During regular archaeological excavations several flutes, that date to the European Upper Paleolithic have been discovered in caves in the Swabian Alb region of Germany. Dated and tested independently by two laboratories, in England and Germany, the artifacts are authentic products of the Homo sapiens Aurignacian archaeological culture, made in between 43,000 and 35,000 years ago. The flutes, made of bone and ivory represent the earliest known musical instruments and provide unmistakable evidence of prehistoric music. The flutes were found in the Caves with the oldest Ice Age art, where also the oldest known examples of figurative art were discovered. Music and sculpture as artistic expression have developed simutaneously among the first humans in Europe as the region is considered a key area in which various cultural innovations have developed. Experts say, besides recreation and religious ritual music might have helped to maintain larger social networks, a competitive advantage over the Neanderthals.
In 2008, the Hohle Fels Flute was discovered in the Hohle Fels cave in Germany's Swabian Alb. The flute is made from a vulture's wing bone perforated with five finger holes, and dates to approximately 35,000 years ago. Several years before, two flutes made of mute swan bone and one made of woolly mammoth ivory were found in the nearby Geissenklösterle cave. The team that made the Hohle Fels discovery wrote that these finds were at the time the earliest evidence of humans being engaged in musical culture. They suggested music may have helped to maintain bonds between larger groups of humans, and that this may have helped the species to expand both in numbers and in geographical range. In 2012, a fresh high-resolution carbon dating examination revealed an age of 42,000 to 43,000 years for the flutes from the Geissenklösterle cave, suggesting that they rather than the one from the Hohle Fels cave could be the oldest known musical instruments.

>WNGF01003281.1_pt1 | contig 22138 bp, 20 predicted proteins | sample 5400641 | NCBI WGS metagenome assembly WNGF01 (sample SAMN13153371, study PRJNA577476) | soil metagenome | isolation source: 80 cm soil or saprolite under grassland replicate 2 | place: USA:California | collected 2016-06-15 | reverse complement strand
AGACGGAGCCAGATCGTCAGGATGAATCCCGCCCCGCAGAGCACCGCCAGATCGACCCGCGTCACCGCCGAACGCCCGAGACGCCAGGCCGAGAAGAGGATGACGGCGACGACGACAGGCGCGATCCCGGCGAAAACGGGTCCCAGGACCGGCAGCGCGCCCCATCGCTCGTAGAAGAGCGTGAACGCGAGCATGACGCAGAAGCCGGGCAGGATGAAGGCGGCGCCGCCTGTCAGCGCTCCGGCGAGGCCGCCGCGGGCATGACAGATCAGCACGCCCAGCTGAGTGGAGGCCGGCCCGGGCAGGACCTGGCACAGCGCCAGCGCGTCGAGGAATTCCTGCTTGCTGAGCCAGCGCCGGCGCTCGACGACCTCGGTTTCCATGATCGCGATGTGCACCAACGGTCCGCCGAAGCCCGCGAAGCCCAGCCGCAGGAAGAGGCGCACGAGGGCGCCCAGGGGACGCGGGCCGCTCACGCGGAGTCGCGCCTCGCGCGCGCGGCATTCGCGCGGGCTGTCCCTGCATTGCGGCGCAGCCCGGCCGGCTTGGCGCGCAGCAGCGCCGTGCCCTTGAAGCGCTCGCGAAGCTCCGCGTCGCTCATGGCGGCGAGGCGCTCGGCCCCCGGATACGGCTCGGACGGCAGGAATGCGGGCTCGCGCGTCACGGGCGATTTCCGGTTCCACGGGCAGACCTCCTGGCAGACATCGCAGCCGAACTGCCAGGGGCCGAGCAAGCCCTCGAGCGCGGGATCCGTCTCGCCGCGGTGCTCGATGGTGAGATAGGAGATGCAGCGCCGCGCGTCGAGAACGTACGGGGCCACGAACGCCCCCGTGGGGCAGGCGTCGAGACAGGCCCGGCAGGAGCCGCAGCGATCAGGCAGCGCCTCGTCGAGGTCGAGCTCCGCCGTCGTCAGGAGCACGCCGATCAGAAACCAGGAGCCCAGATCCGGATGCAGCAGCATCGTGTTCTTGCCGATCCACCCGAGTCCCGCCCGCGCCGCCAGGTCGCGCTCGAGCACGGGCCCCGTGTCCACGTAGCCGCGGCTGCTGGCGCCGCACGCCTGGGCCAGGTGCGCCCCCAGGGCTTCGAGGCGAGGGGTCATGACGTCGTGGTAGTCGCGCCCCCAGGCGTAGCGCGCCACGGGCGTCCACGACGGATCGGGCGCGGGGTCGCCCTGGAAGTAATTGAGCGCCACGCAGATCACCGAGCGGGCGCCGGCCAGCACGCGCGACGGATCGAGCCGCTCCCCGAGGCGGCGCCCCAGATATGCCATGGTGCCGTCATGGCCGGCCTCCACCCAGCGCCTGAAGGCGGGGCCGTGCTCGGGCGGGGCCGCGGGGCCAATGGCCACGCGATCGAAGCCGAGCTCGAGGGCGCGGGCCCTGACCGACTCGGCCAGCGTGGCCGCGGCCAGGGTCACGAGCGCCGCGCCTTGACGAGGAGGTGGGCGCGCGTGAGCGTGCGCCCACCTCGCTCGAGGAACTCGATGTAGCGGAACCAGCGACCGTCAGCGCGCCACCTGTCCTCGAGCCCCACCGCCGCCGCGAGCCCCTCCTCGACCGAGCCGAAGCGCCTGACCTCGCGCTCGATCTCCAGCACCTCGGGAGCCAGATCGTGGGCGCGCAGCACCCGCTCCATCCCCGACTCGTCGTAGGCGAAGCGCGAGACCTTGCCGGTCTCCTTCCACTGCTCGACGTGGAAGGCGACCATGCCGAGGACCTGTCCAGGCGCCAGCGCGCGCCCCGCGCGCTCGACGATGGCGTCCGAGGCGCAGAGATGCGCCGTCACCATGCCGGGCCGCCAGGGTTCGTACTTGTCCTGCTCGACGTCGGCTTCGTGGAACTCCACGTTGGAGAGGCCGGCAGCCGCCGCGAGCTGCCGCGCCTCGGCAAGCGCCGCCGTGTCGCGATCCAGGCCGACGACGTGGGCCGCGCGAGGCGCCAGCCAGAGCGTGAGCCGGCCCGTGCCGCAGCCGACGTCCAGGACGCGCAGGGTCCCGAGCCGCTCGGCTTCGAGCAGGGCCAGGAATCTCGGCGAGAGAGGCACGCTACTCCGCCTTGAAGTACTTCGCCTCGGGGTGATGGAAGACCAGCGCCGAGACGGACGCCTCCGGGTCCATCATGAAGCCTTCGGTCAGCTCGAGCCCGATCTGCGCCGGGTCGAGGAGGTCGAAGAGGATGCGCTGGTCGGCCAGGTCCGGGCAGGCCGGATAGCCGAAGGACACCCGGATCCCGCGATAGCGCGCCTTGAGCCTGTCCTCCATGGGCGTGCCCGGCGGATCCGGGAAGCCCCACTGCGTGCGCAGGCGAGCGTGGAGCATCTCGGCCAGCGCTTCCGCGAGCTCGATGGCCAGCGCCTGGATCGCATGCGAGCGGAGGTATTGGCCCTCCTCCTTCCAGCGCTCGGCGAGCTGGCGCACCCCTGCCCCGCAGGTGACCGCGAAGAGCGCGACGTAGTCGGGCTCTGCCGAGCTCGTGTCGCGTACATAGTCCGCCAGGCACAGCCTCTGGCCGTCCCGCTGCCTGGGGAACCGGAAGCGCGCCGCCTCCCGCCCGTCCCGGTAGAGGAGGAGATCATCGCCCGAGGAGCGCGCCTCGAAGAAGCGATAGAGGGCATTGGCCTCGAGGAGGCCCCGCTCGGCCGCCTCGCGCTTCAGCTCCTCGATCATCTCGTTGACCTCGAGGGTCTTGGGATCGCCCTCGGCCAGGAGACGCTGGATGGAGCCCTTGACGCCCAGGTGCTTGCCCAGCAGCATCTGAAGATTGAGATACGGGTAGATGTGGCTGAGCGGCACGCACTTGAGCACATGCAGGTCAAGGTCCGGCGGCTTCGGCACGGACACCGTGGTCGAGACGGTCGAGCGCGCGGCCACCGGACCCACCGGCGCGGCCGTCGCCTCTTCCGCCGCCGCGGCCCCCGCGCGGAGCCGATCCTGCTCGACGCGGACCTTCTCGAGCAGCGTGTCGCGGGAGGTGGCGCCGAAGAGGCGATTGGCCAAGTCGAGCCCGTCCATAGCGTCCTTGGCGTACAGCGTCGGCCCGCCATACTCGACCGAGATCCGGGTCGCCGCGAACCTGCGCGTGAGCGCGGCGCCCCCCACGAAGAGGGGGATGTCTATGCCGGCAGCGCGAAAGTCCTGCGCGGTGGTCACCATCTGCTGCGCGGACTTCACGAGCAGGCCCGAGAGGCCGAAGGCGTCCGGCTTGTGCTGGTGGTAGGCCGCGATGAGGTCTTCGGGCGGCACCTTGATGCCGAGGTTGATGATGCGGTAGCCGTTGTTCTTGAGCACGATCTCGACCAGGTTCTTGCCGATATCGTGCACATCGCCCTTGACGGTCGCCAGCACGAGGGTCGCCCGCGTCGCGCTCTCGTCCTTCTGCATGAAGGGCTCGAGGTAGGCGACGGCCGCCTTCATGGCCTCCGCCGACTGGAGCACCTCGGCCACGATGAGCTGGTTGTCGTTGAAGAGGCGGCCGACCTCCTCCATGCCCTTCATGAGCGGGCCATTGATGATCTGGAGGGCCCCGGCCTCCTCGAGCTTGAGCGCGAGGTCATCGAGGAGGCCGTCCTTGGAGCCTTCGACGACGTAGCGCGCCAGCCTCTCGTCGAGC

The artifact known as the Divje Babe flute, discovered in Slovenia in 1995, has been claimed as the oldest flute, though this has been disputed. The artifact is a cave bear femur, 43100 ± 700 years old, that has been pierced with spaced holes. Its discoverer suggested the holes were man made and that there may have been four originally before the item was damaged. However, other scientists have argued that the holes were chewed by an animal.
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- Higham, Thomas; Laura Basell; Roger Jacobic; Rachel Wood; Christopher Bronk Ramsey; Nicholas J. Conard (May 8, 2012). "Τesting models for the beginnings of the Aurignacian and the advent of figurative art and music: The radiocarbon chronology of Geißenklösterle". Journal of Human Evolution. Elsevier. 62 (6): 664–76. doi:10.1016/j.jhevol.2012.03.003. PMID 22575323. Retrieved May 25, 2012.
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- Turk, Ivan, ed. (1997). Mousterienska Koscena Piscal in druge najdbe iz Divjih Bab I v Sloveniji (Mousterian Bone Flute and other finds from Divje Babe I Cave site in Slovenia). Znanstvenoraziskovalni Center Sazu, Ljubljana, Slovenia. ISBN 961-6182-29-3.CS1 maint: Multiple names: authors list (link) CS1 maint: Extra text: authors list (link)
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- Diedrich, C. G. (1 April 2015). "'Neanderthal bone flutes': simply products of Ice Age spotted hyena scavenging activities on cave bear cubs in European cave bear dens". Royal Society Open Science. 2 (4): 140022–140022. Bibcode:2015RSOS....240022D. doi:10.1098/rsos.140022.
- Morley, Iain (2006). "Mousterian Musicianship? The Case of the Dijve Babe I Bone". Oxford Journal of Archaeology. 25 (4): 317–333. doi:10.1111/j.1468-0092.2006.00264.x.
- 35.000 Jahre alte Flöten gefunden (in German), swr.de, Retrieved on June 29, 2009 
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